Unlike Appellant we do not read the provisions of Subchapter C. to place a ceiling on the amount of underinsurance a victim may recover. Although an insured may obtain uninsured and underinsured coverages in amounts equal to, but not greater than, the amount of his liability *602 coverage, there is no restriction on the maximum liability insurance limit that may be written. Thus, it follows there is no restriction on the maximum uninsured or underinsured motorist coverage limits. The rationale for such a feature was recently expressed:

The legislature has thus prevented an insured from providing greater coverage, via uninsured/underinsured coverages, for himself and his additional insureds than the amount of coverage he provides for others injured through his negligence.

Wolgemuth v. Harleysvill Mutual Insurance Co., supra, 370 Pa.Super. at 55, n. 3, 535 A.2d at 1147, n. 3.

Accordingly, this argument presented by Appellant must be dismissed.

In conclusion we find the rationale utilized by the courts in Harleysville Mutual Casualty Co. v. Blumling and the cases which follow it in interpreting the Uninsured Motorist Act to provide a liberal compensatory scheme, applies with equal force to our interpretation of the MVFRL. We hold that on the facts of this case underinsurance coverage may be stacked to compensate Appellee to the extent of damages. The limitation on stacking contained in the instant policy which would provide otherwise is void as repugnant to and in derogation of the purpose and policy of the MVFRL.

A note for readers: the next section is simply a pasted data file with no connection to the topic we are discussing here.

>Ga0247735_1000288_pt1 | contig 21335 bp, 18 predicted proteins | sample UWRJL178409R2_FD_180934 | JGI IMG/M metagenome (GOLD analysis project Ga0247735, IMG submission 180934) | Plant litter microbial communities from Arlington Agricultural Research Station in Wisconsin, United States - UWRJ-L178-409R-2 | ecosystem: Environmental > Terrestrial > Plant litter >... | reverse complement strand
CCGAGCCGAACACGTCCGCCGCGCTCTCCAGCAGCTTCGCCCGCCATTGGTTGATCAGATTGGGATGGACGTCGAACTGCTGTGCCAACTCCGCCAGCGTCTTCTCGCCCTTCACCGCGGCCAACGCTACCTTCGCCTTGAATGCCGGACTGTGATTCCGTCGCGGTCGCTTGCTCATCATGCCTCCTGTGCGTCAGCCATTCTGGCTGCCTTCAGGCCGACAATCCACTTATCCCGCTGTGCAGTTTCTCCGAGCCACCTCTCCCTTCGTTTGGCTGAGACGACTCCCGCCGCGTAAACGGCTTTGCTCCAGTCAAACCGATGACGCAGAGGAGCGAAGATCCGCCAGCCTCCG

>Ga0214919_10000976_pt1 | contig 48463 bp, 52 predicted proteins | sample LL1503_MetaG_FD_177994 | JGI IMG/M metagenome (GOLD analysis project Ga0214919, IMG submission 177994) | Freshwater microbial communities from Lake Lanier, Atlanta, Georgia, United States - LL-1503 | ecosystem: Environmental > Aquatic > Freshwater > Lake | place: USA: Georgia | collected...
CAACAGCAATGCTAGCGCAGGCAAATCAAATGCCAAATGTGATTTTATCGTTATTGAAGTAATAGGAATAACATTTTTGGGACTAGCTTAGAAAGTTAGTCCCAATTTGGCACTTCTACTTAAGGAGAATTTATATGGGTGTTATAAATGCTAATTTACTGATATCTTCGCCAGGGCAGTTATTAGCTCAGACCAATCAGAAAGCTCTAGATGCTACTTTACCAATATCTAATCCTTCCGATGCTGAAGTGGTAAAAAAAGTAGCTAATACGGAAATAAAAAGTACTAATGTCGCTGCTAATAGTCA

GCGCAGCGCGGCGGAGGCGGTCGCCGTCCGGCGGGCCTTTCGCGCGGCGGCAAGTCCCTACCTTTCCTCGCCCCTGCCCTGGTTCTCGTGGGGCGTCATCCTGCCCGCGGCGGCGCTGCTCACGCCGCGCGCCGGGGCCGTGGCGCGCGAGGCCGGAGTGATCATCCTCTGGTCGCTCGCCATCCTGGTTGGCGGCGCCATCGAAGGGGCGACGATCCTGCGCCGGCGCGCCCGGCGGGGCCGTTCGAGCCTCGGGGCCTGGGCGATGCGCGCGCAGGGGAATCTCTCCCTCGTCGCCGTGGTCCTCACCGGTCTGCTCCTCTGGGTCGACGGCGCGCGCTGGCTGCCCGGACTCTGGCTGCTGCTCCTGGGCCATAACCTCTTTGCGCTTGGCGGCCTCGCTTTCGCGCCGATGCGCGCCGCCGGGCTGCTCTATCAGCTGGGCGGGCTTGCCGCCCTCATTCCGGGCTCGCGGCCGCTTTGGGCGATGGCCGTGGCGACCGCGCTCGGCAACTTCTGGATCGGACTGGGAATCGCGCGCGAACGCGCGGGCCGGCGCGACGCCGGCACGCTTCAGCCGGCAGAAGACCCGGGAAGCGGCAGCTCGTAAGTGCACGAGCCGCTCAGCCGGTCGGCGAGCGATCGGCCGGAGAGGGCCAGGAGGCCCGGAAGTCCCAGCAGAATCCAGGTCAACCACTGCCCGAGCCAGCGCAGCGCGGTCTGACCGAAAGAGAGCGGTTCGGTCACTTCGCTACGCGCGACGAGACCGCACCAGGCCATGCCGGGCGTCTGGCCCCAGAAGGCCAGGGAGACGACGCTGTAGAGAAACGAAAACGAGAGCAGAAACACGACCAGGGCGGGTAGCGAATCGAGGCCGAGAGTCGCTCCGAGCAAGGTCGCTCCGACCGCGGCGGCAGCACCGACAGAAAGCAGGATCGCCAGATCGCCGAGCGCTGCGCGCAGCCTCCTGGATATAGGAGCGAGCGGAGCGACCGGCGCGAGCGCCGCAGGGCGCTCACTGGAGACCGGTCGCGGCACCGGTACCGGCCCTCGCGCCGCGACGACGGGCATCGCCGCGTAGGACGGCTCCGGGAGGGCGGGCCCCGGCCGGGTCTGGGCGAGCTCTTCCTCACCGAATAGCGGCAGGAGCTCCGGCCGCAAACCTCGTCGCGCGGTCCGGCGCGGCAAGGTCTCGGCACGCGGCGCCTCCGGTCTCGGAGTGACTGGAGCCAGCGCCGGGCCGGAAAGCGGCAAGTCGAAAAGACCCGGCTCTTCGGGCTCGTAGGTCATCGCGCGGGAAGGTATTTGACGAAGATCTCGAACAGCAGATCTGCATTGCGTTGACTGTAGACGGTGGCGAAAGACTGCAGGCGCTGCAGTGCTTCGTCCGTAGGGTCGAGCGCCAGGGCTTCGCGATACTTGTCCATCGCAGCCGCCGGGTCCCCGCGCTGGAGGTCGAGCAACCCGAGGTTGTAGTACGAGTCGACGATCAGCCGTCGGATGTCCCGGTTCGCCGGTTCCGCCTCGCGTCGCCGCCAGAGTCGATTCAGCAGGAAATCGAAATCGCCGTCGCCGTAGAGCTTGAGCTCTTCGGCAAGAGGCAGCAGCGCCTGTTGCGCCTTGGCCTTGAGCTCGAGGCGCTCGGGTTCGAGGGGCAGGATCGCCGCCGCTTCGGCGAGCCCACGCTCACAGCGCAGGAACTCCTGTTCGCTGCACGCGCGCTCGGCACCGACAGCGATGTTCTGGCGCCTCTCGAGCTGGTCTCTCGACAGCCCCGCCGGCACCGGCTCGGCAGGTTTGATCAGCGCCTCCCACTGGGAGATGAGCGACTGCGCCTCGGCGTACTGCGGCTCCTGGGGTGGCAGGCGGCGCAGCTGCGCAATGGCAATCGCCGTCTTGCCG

ON CONSIDERATION WHEREOF, it is hereby ordered and adjudged by this Court that the Judgment of the Court of Common Pleas of Lycoming County is affirmed.

JOHNSON, J., files a dissenting opinion.

JOHNSON, Judge, dissenting:

Because I believe that the majority confuses, and attempts to equate, "public policy" with "legislative intent", I must dissent.

I agree with the majority that in this case, the provisions of the insurance contract under review are clear and unambiguous. *603 I disagree that we, as an intermediate appellate court, are free to declare the contract provisions void upon a finding that they are "repugnant to the policy underlying the [Motor Vehicle Financial Responsibility Law] MVFRL."

Public policy should be taken to mean a principle under which freedom of contract or private dealings is restricted by law for the good of the community. Thus, a clause in an insurance policy might be found to be against public policy if its implementation might have a mischievous tendency, so as to be injurious to the interests of the state, apart from illegality or immorality. See Black's Law Dictionary 1041 (5th ed. 1979).

Legislative intent, however, refers to the state of mind or mental attitude present within the legislature at the point in time when a specific act secures passage. It should be looked to only when we are called upon to construe a statute which is ambiguous or inconsistent.

I do not read the majority opinion to suggest that a clause prohibiting stacking of underinsurance coverage within a single policy is in any way mischievous or injurious to the interests of the state. Indeed, it could not, since we have found such clauses to be entirely legal in the past. Votedian v. General Accident Fire and Life Assurance Corporation, 330 Pa.Super. 13, 478 A.2d 1324 (1984); Vogel v. National Grange Mutual Insurance Company, 332 Pa.Super. 384, 481 A.2d 668 (1984). See also, Haegele v. Pa. General Insurance Company, 330 Pa.Super. 481, 479 A.2d 1005 (1984).

Rather, the majority, seemingly, has examined the arguments presented by the parties and considered various sections of the MVFRL in order to determine what the legislature might have done, if they had considered stacking in direct relation to underinsurance coverage. I find this approach to be nothing more than our court attempting to engage in the legislative process. I decline to join in such an escapade.